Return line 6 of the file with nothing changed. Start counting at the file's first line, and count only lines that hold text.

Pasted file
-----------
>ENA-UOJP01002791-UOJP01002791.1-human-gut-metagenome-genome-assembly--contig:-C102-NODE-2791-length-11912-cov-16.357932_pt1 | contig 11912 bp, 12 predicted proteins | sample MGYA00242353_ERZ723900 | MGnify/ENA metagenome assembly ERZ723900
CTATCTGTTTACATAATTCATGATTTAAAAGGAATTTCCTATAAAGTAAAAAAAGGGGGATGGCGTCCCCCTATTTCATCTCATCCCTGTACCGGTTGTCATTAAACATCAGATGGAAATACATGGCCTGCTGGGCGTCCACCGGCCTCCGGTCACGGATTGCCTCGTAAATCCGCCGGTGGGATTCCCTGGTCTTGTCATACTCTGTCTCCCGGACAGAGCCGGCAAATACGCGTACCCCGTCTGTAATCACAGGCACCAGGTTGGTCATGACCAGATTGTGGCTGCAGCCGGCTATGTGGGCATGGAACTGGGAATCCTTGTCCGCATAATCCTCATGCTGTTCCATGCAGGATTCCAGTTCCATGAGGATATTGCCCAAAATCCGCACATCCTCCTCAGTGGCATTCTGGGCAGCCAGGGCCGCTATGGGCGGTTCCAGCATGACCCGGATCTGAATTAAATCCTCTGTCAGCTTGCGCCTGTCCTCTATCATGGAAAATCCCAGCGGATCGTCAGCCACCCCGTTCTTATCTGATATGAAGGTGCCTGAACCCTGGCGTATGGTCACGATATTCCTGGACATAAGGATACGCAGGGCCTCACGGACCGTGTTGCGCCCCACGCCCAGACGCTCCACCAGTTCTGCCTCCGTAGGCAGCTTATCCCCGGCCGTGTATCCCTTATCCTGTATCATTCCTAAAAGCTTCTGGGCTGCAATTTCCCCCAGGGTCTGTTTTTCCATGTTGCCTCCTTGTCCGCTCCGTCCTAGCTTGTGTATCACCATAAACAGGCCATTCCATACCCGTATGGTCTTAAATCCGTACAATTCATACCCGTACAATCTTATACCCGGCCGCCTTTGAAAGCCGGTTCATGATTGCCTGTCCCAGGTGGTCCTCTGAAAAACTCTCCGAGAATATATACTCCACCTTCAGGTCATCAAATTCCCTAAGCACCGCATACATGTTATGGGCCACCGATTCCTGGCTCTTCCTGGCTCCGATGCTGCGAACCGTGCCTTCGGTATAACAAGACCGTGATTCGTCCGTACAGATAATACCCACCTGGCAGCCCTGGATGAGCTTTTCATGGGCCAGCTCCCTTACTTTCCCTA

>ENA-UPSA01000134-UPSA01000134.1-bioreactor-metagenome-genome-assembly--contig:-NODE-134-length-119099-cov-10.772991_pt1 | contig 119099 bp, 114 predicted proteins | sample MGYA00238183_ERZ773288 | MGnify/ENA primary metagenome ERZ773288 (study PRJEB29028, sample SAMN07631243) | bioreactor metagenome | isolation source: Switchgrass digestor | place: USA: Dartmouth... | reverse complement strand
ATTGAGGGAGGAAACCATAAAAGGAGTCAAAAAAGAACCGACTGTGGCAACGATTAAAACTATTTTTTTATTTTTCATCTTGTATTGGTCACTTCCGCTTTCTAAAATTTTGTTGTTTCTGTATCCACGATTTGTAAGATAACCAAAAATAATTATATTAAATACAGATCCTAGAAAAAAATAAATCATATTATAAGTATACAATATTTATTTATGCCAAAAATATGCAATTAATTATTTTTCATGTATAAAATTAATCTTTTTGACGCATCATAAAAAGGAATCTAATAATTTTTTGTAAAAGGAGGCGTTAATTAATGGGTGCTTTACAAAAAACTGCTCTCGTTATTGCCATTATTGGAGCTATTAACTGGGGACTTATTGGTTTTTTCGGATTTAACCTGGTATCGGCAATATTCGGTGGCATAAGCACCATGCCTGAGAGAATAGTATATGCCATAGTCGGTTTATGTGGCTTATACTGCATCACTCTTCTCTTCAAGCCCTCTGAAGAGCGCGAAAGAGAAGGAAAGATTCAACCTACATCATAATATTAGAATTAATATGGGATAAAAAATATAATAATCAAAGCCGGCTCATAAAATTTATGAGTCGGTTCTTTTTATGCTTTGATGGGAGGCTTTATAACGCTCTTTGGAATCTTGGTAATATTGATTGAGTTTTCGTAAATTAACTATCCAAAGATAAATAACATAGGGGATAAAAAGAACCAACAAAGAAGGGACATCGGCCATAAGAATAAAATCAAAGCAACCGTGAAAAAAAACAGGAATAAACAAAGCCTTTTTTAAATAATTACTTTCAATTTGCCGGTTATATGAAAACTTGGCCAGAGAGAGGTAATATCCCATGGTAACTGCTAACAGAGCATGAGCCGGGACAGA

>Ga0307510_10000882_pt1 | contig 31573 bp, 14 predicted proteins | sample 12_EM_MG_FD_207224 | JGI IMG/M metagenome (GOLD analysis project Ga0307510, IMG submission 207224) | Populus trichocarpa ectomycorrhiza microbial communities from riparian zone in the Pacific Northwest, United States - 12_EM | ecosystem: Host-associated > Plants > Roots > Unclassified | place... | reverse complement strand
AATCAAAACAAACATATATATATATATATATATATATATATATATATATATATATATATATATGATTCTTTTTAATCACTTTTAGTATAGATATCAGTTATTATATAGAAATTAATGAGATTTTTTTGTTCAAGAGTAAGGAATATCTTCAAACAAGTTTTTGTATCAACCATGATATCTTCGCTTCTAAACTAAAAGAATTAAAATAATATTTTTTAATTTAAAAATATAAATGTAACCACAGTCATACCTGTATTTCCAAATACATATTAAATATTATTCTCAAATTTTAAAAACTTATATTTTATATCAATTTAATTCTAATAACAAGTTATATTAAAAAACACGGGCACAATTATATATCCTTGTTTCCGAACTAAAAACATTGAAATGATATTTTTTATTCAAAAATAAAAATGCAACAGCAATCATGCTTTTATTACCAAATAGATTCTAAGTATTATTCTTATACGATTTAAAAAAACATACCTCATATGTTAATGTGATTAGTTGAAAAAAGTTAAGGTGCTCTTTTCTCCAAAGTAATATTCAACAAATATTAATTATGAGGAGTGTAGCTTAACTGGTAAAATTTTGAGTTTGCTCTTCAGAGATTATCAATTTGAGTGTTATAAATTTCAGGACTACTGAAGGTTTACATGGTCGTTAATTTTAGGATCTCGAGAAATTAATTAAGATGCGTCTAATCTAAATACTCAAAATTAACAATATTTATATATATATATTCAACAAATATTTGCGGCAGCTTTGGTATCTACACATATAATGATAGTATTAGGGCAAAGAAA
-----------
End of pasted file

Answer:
AATCAAAACAAACATATATATATATATATATATATATATATATATATATATATATATATATATGATTCTTTTTAATCACTTTTAGTATAGATATCAGTTATTATATAGAAATTAATGAGATTTTTTTGTTCAAGAGTAAGGAATATCTTCAAACAAGTTTTTGTATCAACCATGATATCTTCGCTTCTAAACTAAAAGAATTAAAATAATATTTTTTAATTTAAAAATATAAATGTAACCACAGTCATACCTGTATTTCCAAATACATATTAAATATTATTCTCAAATTTTAAAAACTTATATTTTATATCAATTTAATTCTAATAACAAGTTATATTAAAAAACACGGGCACAATTATATATCCTTGTTTCCGAACTAAAAACATTGAAATGATATTTTTTATTCAAAAATAAAAATGCAACAGCAATCATGCTTTTATTACCAAATAGATTCTAAGTATTATTCTTATACGATTTAAAAAAACATACCTCATATGTTAATGTGATTAGTTGAAAAAAGTTAAGGTGCTCTTTTCTCCAAAGTAATATTCAACAAATATTAATTATGAGGAGTGTAGCTTAACTGGTAAAATTTTGAGTTTGCTCTTCAGAGATTATCAATTTGAGTGTTATAAATTTCAGGACTACTGAAGGTTTACATGGTCGTTAATTTTAGGATCTCGAGAAATTAATTAAGATGCGTCTAATCTAAATACTCAAAATTAACAATATTTATATATATATATTCAACAAATATTTGCGGCAGCTTTGGTATCTACACATATAATGATAGTATTAGGGCAAAGAAA